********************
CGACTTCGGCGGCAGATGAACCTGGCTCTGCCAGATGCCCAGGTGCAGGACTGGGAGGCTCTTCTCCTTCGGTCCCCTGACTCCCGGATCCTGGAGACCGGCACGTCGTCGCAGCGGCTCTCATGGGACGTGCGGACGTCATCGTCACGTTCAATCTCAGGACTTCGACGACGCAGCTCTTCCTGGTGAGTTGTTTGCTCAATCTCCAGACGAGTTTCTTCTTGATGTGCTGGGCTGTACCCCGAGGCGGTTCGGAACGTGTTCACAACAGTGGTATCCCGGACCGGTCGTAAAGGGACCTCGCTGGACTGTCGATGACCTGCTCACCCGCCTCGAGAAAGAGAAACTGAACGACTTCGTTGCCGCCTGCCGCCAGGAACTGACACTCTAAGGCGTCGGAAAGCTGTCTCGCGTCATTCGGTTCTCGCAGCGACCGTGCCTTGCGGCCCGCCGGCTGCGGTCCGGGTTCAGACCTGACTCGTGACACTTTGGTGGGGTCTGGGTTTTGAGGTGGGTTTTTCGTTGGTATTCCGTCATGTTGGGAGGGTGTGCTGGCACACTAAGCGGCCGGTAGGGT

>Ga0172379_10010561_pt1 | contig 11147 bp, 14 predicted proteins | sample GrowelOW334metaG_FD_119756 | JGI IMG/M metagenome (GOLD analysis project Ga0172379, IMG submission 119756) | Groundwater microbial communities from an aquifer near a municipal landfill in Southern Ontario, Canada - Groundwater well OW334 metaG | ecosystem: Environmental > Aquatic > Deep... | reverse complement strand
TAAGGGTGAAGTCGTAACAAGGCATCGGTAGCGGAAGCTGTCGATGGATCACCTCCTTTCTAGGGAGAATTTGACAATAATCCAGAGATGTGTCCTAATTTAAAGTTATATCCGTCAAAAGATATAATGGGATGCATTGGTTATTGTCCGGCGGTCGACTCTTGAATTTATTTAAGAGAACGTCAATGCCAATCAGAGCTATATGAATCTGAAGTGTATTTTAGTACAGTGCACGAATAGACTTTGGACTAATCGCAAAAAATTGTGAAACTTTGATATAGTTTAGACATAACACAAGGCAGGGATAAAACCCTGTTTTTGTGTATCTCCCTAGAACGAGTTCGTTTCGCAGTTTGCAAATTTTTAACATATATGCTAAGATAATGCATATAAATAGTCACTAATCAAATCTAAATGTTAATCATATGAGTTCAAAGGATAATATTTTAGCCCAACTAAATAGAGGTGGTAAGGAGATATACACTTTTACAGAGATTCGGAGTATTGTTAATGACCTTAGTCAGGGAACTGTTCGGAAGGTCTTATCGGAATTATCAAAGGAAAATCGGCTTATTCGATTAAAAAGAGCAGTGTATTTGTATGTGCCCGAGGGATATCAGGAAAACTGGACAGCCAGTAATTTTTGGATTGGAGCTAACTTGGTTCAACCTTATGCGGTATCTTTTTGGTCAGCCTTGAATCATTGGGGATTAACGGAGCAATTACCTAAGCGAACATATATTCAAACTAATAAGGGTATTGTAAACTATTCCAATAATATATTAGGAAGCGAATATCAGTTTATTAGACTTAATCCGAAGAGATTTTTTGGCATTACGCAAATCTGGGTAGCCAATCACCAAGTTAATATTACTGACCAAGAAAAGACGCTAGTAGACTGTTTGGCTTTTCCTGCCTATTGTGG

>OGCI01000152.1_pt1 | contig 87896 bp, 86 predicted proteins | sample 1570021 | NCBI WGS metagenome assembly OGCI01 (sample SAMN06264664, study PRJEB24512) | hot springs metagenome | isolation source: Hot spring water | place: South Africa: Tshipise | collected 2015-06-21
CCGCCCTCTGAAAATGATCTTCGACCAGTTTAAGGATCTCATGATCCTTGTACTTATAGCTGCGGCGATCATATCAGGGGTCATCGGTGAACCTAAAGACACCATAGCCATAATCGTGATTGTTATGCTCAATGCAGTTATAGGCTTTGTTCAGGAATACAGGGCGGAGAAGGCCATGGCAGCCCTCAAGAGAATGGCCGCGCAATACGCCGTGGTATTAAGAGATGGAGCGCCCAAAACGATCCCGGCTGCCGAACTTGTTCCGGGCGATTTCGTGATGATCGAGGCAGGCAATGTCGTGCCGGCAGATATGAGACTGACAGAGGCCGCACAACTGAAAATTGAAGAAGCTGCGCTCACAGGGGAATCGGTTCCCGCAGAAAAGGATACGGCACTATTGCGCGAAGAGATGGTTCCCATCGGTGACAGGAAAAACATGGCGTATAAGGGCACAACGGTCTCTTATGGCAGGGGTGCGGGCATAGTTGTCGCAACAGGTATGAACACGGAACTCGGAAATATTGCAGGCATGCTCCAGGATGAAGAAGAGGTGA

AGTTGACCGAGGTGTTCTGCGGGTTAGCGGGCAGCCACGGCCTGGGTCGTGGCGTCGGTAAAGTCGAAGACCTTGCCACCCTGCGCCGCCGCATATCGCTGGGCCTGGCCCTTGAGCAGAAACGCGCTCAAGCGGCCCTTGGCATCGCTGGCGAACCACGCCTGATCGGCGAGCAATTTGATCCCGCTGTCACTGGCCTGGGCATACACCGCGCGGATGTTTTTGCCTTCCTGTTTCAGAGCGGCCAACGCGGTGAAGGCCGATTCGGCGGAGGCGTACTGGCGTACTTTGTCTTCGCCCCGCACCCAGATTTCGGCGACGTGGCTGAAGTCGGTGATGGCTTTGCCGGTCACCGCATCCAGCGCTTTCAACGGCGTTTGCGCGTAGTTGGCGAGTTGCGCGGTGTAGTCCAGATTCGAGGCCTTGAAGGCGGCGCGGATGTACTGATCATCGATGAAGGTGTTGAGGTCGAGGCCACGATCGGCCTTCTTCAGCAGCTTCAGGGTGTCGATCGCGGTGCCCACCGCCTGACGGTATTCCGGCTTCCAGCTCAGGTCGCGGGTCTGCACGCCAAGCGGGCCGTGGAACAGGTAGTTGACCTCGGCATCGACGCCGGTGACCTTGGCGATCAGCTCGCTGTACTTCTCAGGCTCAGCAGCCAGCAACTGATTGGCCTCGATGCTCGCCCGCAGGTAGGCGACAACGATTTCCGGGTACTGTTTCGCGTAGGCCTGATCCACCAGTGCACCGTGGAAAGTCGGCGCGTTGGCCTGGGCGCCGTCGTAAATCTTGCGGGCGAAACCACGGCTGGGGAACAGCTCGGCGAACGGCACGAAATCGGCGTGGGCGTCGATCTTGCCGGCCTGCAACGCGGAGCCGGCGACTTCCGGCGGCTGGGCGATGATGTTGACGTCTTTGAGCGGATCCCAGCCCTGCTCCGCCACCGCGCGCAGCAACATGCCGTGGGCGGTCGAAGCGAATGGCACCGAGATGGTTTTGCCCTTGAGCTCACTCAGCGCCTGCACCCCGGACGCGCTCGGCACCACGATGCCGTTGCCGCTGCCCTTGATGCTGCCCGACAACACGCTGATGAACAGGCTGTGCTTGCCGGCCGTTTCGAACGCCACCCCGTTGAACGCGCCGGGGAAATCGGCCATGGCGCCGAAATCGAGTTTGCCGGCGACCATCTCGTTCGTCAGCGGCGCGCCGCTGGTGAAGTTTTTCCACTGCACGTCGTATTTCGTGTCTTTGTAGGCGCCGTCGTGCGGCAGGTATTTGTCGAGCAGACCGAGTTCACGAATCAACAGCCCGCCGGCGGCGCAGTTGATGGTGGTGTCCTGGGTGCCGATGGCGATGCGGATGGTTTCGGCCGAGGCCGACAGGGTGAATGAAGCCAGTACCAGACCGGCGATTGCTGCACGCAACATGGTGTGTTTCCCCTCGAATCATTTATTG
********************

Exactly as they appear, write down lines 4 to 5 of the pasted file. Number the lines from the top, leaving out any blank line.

>OGCI01000152.1_pt1 | contig 87896 bp, 86 predicted proteins | sample 1570021 | NCBI WGS metagenome assembly OGCI01 (sample SAMN06264664, study PRJEB24512) | hot springs metagenome | isolation source: Hot spring water | place: South Africa: Tshipise | collected 2015-06-21
CCGCCCTCTGAAAATGATCTTCGACCAGTTTAAGGATCTCATGATCCTTGTACTTATAGCTGCGGCGATCATATCAGGGGTCATCGGTGAACCTAAAGACACCATAGCCATAATCGTGATTGTTATGCTCAATGCAGTTATAGGCTTTGTTCAGGAATACAGGGCGGAGAAGGCCATGGCAGCCCTCAAGAGAATGGCCGCGCAATACGCCGTGGTATTAAGAGATGGAGCGCCCAAAACGATCCCGGCTGCCGAACTTGTTCCGGGCGATTTCGTGATGATCGAGGCAGGCAATGTCGTGCCGGCAGATATGAGACTGACAGAGGCCGCACAACTGAAAATTGAAGAAGCTGCGCTCACAGGGGAATCGGTTCCCGCAGAAAAGGATACGGCACTATTGCGCGAAGAGATGGTTCCCATCGGTGACAGGAAAAACATGGCGTATAAGGGCACAACGGTCTCTTATGGCAGGGGTGCGGGCATAGTTGTCGCAACAGGTATGAACACGGAACTCGGAAATATTGCAGGCATGCTCCAGGATGAAGAAGAGGTGA